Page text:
A place to explore and buy perennial vegetables and other food plants.
Here’s a cheerful photo for a sombre November day – Scorzonera hispanica (common names black salsify, viper’s grass or just scorzonera). A sunny, insect-attracting flower worth adding to the garden even if you don’t want to cook its tasty roots, enjoy its leaves and unopened flower buds lightly steamed, or add the crisp, mild leaves and also its flower petals to salads.
I’ve been growing scorzonera for a few years now in odd corners of the garden but recently planted a patch of them. I transplanted some older plants as well as using first year plants grown in pots.
Two days ago I harvested a selection of roots for cooking.
Now I’m not entirely sure what I’ve got there but I think the first three plants from the left are at least two years old and possible older. The fourth plant is in its first year. Whilst the older plants were hard to excavate without breaking their long roots, the roots of the younger plant went less than a spit deep and you can see in the photo how they taper to a point. The fifth plant had its roots harvested before its top was transplanted last May or June. (I’d done this already to at least some of the older plants in the photo but in a previous year and in their original homes). This one has produced roots but obviously needs longer to produce new storage roots. I have now replanted it once again and think it will probably manage to survive the winter and produce fat roots next year.
|Scrubbed scorzonera roots|
These plants grew quite happily in a clay soil (although their roots didn’t appear to grow into the pure clay subsoil that lies about a spit and a half down). I think you’d get longer, straighter roots in lighter soil but there was plenty here for a couple of meals – and none of them had become woody with age.
Scorzonera roots are mild in flavour with a very pleasing tender firmness. There are lots of ways to cook them, most simply by boiling until just tender, peeling and serving with butter, salt and pepper. You can also bake them and roast them, use them in recipes instead of carrots, make creamy soups with them or even fritters. I decided to cook mine with leeks and mushrooms in a gratin.
|Peeling boiled scorzonera roots|
After boiling sections of scrubbed root for 5-7 minutes I ran a knife just through the skin down the length of the root and the skin peeled off easily in sections. This does take a little time and I played around seeing how long a section I could trap with the side of my thumb to peel off in one go! You can peel the roots before cooking too with a potato peeler. As each root was peeled, popping it into a pan of water with a little added lemon juice prevented it from discolouring.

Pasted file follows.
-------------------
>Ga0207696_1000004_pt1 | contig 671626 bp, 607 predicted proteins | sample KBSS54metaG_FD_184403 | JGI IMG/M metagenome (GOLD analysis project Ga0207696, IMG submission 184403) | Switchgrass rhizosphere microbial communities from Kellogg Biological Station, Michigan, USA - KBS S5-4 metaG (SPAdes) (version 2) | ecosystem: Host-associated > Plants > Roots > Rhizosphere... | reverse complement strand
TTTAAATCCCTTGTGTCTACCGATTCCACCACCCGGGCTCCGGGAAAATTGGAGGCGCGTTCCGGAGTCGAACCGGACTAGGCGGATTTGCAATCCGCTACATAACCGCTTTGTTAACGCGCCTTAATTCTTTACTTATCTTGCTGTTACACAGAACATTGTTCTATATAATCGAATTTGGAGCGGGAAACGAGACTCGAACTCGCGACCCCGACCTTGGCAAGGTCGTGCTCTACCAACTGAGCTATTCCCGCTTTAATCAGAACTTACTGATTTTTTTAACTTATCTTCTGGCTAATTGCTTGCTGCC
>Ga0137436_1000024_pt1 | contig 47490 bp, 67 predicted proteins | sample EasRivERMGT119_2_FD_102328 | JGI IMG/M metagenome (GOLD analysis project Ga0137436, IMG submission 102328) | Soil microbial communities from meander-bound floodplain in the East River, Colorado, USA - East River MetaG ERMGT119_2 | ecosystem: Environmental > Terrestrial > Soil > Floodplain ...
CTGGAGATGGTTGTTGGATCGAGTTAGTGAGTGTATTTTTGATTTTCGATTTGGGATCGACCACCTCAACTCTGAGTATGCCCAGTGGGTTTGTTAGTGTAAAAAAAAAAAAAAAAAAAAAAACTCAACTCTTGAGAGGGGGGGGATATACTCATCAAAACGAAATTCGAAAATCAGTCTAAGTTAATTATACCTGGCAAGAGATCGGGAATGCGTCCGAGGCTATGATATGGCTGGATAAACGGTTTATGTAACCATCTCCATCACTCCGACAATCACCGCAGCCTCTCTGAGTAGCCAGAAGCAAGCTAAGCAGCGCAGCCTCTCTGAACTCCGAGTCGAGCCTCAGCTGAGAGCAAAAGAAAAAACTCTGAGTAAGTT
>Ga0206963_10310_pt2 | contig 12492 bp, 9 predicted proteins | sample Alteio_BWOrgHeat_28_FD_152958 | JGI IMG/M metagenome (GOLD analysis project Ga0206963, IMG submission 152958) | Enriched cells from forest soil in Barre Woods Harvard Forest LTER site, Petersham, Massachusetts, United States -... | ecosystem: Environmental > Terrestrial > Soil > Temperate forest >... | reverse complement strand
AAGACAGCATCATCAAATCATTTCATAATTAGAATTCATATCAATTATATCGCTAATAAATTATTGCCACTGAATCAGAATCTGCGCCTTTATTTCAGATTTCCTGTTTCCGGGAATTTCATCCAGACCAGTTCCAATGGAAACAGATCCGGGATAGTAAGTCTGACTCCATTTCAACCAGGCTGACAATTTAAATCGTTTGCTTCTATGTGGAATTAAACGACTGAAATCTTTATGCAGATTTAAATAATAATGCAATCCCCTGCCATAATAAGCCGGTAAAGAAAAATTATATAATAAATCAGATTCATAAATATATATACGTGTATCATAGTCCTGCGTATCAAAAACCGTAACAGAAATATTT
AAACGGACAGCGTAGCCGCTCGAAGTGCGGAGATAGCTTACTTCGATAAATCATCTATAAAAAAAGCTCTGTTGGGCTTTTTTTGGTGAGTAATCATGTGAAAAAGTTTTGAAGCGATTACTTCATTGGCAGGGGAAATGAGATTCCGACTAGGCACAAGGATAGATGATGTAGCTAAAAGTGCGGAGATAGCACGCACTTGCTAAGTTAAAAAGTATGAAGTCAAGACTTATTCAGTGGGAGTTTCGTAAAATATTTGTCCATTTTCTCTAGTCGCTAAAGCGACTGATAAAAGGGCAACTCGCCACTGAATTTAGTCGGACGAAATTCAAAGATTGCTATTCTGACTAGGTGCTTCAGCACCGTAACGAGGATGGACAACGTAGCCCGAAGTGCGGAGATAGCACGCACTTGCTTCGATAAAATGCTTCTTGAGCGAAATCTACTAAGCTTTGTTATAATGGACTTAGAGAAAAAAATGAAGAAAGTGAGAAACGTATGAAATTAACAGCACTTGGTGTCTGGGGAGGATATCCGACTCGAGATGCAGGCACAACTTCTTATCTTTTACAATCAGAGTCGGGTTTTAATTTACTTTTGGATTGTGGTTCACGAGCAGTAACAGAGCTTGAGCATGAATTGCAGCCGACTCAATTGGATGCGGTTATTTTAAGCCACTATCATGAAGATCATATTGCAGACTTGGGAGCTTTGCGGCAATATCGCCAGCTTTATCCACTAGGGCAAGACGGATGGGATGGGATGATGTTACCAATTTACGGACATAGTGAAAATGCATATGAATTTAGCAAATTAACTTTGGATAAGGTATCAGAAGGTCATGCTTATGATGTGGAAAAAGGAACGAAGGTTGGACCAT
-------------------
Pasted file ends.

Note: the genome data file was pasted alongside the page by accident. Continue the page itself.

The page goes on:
Then I just layered up all the vegetables, covered them with plenty of seasoned cheese sauce, topped them with breadcrumbs and grated cheese and baked them in a medium oven (Gas mark 4 , 180 C, 350 F) for about 25 minutes. (If you’ve read my previous posts and are wondering why my oven thermostat suddenly works, well it’s a bit embarrassing! We have a fan oven too. I hate noisy machines and have never used it much so I’d forgotten about it. I suddenly realised it was very unlikely that the thermostat was broken on both ovens!)
|Washed leeks – uncooked|
|Leeks and scorzonera|
|Leeks, scorzonera and mushrooms|
|Covered in cheese sauce and topped with breadcrumbs and grated cheese.|
|Baked for about 25 minutes in a medium oven|
The gratin was very enjoyable, full of flavour and satisfying.
But you may find that scorzonera has a downside. It is one of those roots, like Jerusalem artichokes that stores its complex carbohydrate in the form of inulin rather than starch.
I get a bit tied up trying to accurately understand the biochemistry but roughly speaking it seems that:
a) the fact that we have trouble digesting inulin makes it useful for diabetics and slimmers because not much of it gets turned into blood sugar,
b) consequently it is a less useful energy source than starchy vegetables like potatoes,
c) when inulin passes, mostly unprocessed, into the large intestine it feeds assorted bacteria there and may do wonderfully healthy deeds for the body – or less healthy deeds, especially for sensitive individuals.
(If you’d like to know about this in detail I found this article interesting).
But the most common negative consequence of consuming a lot of inulin is that it may over-feed methane-producing bacteria in the colon. It’s a shame but sunny scorzonera sometimes has a tendency to shine out of one’s backside! Don’t be immediately put off though if you prove to be affected: there is a list of suggestions I’ve come across to counteract the fartiness in this post I wrote about Jerusalem artichokes. They are all worth a try for scorzonera too.